Friday August 5, 2022

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It was October 2019 when Honda unveiled the fourth-generation Fit/Jazz and it’s already previewing a nip and tuck for the cutesy supermini. Seen here is the JDM-spec model ahead of its fall release with a restructured lineup as buyers will get to pick from the following trim levels: Basic, Home, Luxe, Crosstar, and RS. Yes, the pint-sized city car is getting the RS treatment, but don’t go into thinking it’ll be a fully fledged hot hatch.

While we usually associate the “RS” badge with fast Audis and Fords, Honda uses the suffix in certain markets as a slightly sportier derivative of a model. Case in point, the Civic RS Sedan pictured at the bottom has a more aggressive appearance, but it’s far from being the Si. It’s the same story with the new Fit RS, albeit we’re being told it will have more power than the lesser versions of the small hatchback.

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Since this is technically only a preview, Honda doesn’t go into details about the Fit RS. We do know it has a beefier configuration of the hybrid setup, which represents the sole powertrain available on the Euro-spec Jazz. On the Old Continent, the B-segment car has a combined output of 109 hp (80 kW) and 253 Nm (187 lb-ft) of torque for a 0 to 62 mph (100 km/h) run in 9.4 seconds en route to a top speed of 109 mph (175 km/h).

Honda is promising increased motor output and improved acceleration responsiveness, along with a Fit RS-exclusive driving mode switch to choose from Normal, Sport, and Econ. The new member of the family also gets a deceleration selector represented by paddles mounted behind the steering wheel to control the regenerative braking in the same vein as with the Clarity.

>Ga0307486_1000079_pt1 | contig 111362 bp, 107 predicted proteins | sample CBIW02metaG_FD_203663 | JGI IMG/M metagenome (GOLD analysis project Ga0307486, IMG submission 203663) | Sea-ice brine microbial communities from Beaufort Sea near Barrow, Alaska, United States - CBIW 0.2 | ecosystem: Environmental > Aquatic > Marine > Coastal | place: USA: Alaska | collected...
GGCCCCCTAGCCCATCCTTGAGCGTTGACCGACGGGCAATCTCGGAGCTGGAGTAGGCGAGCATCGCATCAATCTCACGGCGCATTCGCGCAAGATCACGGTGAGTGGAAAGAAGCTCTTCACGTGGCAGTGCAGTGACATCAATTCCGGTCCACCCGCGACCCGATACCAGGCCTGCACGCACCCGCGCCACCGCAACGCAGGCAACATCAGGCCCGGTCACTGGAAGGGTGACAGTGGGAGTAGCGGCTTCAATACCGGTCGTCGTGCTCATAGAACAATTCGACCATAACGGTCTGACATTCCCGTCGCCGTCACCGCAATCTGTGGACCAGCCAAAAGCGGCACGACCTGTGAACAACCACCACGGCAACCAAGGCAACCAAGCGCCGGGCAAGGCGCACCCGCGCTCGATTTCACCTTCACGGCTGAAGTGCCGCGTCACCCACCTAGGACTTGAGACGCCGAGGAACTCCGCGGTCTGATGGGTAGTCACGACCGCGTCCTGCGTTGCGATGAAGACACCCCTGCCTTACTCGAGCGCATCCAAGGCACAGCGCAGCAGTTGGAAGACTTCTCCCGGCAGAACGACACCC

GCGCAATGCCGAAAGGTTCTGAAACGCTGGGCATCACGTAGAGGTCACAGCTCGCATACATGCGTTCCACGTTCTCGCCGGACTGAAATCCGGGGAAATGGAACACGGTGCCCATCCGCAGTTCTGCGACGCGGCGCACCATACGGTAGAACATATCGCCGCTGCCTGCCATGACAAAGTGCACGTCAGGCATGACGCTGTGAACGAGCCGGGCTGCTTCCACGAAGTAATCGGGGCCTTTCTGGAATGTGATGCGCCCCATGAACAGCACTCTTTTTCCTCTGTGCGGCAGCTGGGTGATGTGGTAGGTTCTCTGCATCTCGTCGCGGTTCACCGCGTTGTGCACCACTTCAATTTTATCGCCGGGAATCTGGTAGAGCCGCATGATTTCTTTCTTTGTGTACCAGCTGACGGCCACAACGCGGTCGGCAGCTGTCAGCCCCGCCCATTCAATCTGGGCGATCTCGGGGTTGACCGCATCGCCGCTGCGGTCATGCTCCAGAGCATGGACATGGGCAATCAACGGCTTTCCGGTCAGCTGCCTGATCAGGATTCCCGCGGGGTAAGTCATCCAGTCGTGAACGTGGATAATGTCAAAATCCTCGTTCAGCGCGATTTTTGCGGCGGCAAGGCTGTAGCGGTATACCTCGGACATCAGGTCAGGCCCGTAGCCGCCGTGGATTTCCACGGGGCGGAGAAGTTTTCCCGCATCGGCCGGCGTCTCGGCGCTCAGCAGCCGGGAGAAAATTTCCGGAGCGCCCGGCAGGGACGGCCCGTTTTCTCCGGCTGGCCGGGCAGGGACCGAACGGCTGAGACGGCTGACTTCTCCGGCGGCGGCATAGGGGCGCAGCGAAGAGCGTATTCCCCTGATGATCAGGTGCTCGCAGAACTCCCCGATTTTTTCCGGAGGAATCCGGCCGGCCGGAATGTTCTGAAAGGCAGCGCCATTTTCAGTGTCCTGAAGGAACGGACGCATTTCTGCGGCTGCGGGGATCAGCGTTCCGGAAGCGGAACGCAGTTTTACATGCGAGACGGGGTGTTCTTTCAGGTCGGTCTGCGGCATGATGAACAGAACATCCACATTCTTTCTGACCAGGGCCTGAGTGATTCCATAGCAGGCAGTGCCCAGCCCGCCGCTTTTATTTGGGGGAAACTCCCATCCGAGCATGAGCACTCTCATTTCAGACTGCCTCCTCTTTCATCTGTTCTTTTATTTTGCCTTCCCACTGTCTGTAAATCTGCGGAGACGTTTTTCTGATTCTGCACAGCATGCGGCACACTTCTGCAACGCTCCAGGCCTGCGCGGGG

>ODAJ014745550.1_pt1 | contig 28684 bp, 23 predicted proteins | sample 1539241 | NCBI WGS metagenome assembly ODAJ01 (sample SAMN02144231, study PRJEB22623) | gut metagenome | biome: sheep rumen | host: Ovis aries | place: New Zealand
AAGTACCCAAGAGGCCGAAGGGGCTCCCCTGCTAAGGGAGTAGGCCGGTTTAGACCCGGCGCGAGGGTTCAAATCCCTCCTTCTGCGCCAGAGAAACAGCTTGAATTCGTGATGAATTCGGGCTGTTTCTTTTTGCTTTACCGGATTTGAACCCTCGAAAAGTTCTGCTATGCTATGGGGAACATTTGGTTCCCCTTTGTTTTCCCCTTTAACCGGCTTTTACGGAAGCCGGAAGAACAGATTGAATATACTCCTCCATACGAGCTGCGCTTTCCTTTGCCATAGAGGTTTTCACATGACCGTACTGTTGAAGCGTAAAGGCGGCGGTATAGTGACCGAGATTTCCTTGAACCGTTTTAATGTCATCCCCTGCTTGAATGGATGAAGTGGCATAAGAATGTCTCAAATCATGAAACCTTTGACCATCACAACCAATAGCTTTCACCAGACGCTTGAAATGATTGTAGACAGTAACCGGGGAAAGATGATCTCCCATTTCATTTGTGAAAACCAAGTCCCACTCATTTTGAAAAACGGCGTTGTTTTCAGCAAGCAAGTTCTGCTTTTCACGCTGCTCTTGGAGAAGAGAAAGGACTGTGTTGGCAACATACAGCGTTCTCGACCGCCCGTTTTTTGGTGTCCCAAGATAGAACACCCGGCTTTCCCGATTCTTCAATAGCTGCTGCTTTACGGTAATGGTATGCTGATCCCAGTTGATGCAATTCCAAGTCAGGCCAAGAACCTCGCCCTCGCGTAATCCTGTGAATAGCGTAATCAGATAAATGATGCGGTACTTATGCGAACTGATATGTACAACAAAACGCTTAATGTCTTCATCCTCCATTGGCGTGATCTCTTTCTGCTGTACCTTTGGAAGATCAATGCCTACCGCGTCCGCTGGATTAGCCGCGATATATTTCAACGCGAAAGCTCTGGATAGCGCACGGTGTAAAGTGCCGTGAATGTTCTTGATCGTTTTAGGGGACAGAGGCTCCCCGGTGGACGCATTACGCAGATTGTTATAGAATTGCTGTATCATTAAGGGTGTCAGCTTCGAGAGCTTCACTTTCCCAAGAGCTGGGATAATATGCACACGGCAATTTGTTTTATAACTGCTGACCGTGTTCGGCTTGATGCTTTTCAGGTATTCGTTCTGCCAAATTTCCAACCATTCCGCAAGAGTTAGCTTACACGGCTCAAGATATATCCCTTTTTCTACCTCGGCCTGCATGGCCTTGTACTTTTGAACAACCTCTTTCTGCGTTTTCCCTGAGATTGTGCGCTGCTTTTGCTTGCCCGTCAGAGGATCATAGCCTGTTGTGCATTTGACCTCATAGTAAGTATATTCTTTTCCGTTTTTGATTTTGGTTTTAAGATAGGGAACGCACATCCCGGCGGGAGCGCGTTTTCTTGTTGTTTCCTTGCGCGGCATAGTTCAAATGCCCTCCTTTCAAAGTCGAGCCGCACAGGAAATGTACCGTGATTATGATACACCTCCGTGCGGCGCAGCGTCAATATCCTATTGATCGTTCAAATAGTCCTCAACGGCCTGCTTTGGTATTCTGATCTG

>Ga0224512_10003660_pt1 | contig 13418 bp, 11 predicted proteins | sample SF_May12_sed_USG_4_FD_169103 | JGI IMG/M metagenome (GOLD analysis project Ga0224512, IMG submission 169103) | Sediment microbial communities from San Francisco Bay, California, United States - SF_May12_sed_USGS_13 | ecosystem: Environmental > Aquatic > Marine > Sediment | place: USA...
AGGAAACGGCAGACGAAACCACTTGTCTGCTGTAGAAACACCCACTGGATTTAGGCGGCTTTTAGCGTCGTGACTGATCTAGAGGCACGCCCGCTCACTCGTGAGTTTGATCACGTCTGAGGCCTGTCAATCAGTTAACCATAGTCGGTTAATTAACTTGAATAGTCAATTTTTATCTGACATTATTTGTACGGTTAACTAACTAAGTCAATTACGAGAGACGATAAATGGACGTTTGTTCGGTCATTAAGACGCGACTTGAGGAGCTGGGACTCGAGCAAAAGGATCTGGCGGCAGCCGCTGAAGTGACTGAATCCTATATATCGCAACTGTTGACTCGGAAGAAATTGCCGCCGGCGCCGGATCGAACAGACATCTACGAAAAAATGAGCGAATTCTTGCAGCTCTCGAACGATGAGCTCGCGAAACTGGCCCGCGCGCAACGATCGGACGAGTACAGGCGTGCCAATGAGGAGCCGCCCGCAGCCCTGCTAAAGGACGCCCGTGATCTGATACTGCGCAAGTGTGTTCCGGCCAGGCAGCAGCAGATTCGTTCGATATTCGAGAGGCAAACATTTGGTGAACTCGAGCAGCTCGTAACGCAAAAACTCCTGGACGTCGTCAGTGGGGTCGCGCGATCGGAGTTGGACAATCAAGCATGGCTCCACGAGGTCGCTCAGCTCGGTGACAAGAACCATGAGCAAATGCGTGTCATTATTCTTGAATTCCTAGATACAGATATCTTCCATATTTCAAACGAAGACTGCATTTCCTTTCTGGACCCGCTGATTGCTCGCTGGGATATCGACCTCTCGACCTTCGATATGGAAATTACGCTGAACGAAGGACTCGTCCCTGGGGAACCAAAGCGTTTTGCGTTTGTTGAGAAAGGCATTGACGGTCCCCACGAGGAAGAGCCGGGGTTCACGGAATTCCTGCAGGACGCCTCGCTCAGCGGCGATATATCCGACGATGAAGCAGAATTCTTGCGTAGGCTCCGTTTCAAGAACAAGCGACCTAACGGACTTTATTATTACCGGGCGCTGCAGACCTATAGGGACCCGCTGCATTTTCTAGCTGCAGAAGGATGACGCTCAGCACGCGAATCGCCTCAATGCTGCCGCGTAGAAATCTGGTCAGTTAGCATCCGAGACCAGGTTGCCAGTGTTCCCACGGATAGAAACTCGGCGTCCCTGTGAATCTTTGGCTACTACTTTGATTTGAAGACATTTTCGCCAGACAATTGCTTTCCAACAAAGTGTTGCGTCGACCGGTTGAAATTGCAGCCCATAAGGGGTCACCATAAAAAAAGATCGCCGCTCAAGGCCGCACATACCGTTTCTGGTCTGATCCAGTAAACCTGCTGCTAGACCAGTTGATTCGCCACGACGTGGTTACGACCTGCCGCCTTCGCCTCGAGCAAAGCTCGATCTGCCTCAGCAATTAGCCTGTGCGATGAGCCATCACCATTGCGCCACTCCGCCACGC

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It’s important to note the RS will be available strictly with front-wheel drive whereas other trims – including the Crosstar – are offered with AWD in the Land of the Rising Sun. The performance-oriented Fit will get slightly sportier exterior styling and yellow stitching inside the cabin. As with all other trim levels, the Honda Sensing array of safety tech will be standard.

Honda phased out the Fit in the United States at the end of the previous generation’s life cycle and is unlikely to bring it back. It remains to be seen whether markets outside of Japan will get the RS following its domestic launch this fall.

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